But the outstanding feature of the picture is its visualisation of 1890s Paris, with sets, art direction, lighting, costumes and shimmering Technicolor combining to splendid effect. The first 15 mins are given over to the Moulin Rouge's can-can dancers (which means that dramatic thrust loses out at the outset to spectacle, and biopics generally cannot afford such a loss), and the eye is entranced by subsequent re-creations of some of Lautrec's poster art and pastel paintings, as well as of Manet's Bar at the Folies Bergere, one of the world's greatest paintings. You can see it in London at the Courtauld Institute, along with several paintings by Toulouse-Lautrec, in its small but very choice collection of impressionist and post-impressionist works.
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7 of 8 people found the following review helpful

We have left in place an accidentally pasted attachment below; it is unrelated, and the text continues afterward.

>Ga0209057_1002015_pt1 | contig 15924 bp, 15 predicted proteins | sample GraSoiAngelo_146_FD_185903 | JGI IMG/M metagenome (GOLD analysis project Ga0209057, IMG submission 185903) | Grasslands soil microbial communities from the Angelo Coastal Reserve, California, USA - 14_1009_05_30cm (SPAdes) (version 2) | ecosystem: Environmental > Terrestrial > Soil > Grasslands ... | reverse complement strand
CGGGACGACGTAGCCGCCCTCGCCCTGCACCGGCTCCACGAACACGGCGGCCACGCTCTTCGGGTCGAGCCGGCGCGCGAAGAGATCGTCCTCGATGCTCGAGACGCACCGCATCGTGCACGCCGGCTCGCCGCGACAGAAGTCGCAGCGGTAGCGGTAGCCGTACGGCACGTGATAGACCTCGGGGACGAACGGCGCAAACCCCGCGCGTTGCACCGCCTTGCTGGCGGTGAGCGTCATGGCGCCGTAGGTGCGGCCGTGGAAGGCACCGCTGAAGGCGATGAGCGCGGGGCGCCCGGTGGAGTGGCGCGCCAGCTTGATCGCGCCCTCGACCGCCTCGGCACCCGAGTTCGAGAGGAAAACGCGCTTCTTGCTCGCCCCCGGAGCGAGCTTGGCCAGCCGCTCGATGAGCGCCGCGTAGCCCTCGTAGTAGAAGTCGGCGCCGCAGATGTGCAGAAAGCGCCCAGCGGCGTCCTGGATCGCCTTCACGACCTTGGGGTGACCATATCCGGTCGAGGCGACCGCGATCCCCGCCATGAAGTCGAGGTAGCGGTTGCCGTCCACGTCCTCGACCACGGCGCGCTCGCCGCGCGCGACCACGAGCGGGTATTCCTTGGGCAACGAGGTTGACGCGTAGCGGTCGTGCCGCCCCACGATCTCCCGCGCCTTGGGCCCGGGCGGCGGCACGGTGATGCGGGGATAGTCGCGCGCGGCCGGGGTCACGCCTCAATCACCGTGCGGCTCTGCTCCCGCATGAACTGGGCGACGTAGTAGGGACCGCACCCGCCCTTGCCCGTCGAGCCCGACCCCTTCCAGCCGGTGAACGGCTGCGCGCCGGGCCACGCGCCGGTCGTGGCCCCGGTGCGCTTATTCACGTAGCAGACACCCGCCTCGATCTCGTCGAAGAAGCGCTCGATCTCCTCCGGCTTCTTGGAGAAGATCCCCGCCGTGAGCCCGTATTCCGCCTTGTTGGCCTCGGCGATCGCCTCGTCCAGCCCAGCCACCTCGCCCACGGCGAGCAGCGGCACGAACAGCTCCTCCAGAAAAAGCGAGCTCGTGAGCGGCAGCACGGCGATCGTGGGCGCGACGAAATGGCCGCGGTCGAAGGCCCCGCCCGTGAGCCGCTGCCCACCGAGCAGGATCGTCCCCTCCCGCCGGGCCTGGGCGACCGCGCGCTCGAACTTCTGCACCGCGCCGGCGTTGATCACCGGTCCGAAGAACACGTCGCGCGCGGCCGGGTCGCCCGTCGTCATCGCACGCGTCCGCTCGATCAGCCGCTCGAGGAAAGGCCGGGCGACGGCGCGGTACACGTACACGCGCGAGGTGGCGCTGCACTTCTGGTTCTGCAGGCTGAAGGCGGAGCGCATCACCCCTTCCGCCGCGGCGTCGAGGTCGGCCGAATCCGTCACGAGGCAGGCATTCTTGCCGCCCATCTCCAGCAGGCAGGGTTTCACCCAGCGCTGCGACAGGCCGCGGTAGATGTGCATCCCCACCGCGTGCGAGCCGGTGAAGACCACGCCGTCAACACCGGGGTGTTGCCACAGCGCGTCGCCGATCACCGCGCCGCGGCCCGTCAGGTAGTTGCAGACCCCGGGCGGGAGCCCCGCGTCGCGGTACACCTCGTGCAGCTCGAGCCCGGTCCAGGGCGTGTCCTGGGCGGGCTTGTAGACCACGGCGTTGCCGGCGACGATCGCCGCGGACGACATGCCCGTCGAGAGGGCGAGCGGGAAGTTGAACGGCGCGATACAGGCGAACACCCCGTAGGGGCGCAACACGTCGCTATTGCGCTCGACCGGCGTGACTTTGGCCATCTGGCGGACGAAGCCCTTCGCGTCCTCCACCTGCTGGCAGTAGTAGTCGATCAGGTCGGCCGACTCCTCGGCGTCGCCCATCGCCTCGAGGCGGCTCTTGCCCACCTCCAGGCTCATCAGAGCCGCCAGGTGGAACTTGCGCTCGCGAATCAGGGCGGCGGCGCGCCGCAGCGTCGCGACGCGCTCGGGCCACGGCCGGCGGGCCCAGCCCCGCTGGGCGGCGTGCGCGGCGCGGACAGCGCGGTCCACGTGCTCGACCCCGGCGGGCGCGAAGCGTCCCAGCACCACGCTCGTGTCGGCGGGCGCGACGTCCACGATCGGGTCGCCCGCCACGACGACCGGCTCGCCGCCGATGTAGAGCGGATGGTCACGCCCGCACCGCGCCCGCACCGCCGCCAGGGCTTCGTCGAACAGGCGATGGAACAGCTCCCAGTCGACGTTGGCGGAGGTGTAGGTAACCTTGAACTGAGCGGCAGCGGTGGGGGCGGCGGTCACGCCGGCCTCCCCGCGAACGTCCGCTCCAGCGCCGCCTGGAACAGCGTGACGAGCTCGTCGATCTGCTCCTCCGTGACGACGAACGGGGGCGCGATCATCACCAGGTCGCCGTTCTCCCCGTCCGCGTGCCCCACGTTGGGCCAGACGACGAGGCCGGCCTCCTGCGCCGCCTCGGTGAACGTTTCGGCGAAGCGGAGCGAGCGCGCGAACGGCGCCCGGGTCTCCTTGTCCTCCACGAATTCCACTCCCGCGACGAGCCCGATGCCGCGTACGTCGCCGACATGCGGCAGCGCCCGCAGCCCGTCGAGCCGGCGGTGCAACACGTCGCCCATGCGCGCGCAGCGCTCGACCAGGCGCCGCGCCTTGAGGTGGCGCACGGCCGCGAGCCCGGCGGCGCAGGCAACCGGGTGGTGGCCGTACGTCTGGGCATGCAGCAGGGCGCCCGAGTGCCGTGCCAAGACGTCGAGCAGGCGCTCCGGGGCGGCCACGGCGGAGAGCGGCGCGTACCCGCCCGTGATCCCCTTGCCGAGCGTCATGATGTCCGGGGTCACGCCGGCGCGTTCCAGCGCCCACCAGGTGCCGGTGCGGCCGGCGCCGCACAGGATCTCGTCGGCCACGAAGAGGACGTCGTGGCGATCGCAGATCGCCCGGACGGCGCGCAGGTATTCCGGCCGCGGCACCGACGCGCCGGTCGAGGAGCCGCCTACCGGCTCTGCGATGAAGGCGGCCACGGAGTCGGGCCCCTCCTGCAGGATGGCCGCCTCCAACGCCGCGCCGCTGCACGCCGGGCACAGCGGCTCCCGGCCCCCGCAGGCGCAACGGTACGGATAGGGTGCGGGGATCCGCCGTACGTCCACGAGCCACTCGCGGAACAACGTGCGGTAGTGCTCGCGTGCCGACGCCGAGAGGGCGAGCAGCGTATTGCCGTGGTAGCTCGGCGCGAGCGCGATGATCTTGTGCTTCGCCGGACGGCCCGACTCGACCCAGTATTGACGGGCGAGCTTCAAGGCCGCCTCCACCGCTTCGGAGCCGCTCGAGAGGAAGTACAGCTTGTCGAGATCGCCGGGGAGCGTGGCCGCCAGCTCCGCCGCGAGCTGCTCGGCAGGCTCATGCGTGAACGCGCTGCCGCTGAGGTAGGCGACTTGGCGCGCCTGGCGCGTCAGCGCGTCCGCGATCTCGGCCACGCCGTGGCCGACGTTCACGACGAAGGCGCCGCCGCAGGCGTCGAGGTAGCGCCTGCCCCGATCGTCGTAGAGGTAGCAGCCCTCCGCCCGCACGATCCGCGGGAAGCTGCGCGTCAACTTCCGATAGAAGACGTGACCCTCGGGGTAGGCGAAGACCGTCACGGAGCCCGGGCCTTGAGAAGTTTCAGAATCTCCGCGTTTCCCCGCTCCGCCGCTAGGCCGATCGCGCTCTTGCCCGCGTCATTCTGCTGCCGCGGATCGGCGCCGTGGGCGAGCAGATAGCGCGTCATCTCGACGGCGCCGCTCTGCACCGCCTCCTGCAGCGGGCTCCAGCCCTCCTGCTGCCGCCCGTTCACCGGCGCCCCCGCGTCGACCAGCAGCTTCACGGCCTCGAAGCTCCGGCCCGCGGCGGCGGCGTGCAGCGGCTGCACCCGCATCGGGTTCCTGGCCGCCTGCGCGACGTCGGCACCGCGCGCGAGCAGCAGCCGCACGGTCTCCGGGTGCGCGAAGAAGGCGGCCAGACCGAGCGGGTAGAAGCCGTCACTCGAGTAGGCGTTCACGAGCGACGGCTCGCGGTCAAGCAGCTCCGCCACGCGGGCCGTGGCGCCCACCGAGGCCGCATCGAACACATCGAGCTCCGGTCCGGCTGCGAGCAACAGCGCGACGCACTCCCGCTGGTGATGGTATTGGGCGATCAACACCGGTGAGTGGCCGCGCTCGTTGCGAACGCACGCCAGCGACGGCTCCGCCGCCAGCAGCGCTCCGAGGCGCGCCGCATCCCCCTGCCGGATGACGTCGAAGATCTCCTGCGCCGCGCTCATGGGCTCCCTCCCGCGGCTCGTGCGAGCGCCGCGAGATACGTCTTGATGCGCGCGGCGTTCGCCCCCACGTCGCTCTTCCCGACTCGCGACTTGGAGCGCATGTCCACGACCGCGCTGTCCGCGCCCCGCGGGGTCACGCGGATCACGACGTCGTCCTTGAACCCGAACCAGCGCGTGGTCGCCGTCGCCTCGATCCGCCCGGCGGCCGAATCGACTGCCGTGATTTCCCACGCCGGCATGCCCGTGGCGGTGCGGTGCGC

5.0 out of 5 stars No Absinthe of Malice?, 25 Sep 2005
By 
Robert Morris (Dallas, Texas) - See all my reviews
(TOP 500 REVIEWER)   
This review is from: Moulin Rouge [VHS] (VHS Tape)
Question: Why is the DVD version not available in the UK?

Many of those who have seen the film directed by Baz Luhrmann and starring Nicole Kidman (2001) may not know about this film which appeared about 50 years earlier. Based on Pierre LaMure's biographical novel and directed by John Huston, this Moulin Rouge focuses entirely on the life of Henri de Toulouse-Lautrec. Two years previously, Jose Ferrer received an Academy Award for leading actor in Cyrano de Bergerac. He was nominated again in 1952 for his portrayal of Toulouse Lautrec (he also plays the painter's father, Comte Alphonse de Toulouse-Lautrec, a small but significant role in this film), losing to Gary Cooper (High Noon).